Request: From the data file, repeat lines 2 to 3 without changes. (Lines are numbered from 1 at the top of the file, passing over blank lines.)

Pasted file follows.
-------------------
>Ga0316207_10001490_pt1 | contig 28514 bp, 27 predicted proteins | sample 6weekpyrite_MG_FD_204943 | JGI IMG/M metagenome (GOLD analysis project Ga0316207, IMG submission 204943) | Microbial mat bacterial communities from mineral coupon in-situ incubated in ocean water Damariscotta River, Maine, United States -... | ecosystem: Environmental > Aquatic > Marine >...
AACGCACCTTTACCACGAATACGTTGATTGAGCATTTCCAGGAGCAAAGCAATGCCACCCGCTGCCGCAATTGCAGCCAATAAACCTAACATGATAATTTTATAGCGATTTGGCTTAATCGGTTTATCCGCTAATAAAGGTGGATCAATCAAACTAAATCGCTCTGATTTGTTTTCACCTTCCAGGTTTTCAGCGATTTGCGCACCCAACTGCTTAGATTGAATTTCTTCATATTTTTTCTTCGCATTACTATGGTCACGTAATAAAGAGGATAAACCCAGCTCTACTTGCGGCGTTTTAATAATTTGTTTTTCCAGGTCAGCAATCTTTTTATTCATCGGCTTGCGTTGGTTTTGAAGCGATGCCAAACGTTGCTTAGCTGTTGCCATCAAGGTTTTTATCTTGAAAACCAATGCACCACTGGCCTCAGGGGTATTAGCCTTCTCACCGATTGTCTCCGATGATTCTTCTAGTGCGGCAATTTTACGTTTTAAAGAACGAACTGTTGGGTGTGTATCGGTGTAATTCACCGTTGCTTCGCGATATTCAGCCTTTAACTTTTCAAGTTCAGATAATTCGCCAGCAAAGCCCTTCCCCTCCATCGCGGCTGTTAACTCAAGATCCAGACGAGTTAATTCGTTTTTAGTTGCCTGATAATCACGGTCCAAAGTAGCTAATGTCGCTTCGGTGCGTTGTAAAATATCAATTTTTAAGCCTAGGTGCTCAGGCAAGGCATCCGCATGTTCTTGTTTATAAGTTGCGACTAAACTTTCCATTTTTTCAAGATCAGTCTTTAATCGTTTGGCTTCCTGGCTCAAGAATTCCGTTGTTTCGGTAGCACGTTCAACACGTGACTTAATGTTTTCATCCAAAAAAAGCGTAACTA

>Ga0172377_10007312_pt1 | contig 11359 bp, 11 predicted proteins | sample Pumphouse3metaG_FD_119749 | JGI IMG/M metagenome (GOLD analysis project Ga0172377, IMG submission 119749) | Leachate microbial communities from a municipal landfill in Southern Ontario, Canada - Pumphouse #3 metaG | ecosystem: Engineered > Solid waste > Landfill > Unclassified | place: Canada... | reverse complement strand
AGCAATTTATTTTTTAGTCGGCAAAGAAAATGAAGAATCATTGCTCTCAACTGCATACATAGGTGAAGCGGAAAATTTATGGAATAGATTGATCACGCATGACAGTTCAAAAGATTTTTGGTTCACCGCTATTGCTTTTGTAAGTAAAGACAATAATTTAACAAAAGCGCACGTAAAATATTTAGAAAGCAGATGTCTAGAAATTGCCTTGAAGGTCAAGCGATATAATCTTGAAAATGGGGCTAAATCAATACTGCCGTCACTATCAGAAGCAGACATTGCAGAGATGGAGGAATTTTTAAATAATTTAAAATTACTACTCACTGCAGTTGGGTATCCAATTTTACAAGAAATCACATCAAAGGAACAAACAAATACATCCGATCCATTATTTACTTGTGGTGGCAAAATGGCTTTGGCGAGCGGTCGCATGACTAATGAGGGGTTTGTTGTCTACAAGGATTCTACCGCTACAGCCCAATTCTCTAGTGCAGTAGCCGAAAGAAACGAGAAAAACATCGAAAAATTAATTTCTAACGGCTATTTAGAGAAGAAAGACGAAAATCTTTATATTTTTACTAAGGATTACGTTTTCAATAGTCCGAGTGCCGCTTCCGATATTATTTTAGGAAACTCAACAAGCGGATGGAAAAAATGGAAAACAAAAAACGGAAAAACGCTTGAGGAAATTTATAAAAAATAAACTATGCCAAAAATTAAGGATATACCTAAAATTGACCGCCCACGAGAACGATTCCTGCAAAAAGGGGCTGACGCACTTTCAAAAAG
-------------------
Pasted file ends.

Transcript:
AACGCACCTTTACCACGAATACGTTGATTGAGCATTTCCAGGAGCAAAGCAATGCCACCCGCTGCCGCAATTGCAGCCAATAAACCTAACATGATAATTTTATAGCGATTTGGCTTAATCGGTTTATCCGCTAATAAAGGTGGATCAATCAAACTAAATCGCTCTGATTTGTTTTCACCTTCCAGGTTTTCAGCGATTTGCGCACCCAACTGCTTAGATTGAATTTCTTCATATTTTTTCTTCGCATTACTATGGTCACGTAATAAAGAGGATAAACCCAGCTCTACTTGCGGCGTTTTAATAATTTGTTTTTCCAGGTCAGCAATCTTTTTATTCATCGGCTTGCGTTGGTTTTGAAGCGATGCCAAACGTTGCTTAGCTGTTGCCATCAAGGTTTTTATCTTGAAAACCAATGCACCACTGGCCTCAGGGGTATTAGCCTTCTCACCGATTGTCTCCGATGATTCTTCTAGTGCGGCAATTTTACGTTTTAAAGAACGAACTGTTGGGTGTGTATCGGTGTAATTCACCGTTGCTTCGCGATATTCAGCCTTTAACTTTTCAAGTTCAGATAATTCGCCAGCAAAGCCCTTCCCCTCCATCGCGGCTGTTAACTCAAGATCCAGACGAGTTAATTCGTTTTTAGTTGCCTGATAATCACGGTCCAAAGTAGCTAATGTCGCTTCGGTGCGTTGTAAAATATCAATTTTTAAGCCTAGGTGCTCAGGCAAGGCATCCGCATGTTCTTGTTTATAAGTTGCGACTAAACTTTCCATTTTTTCAAGATCAGTCTTTAATCGTTTGGCTTCCTGGCTCAAGAATTCCGTTGTTTCGGTAGCACGTTCAACACGTGACTTAATGTTTTCATCCAAAAAAAGCGTAACTA

>Ga0172377_10007312_pt1 | contig 11359 bp, 11 predicted proteins | sample Pumphouse3metaG_FD_119749 | JGI IMG/M metagenome (GOLD analysis project Ga0172377, IMG submission 119749) | Leachate microbial communities from a municipal landfill in Southern Ontario, Canada - Pumphouse #3 metaG | ecosystem: Engineered > Solid waste > Landfill > Unclassified | place: Canada... | reverse complement strand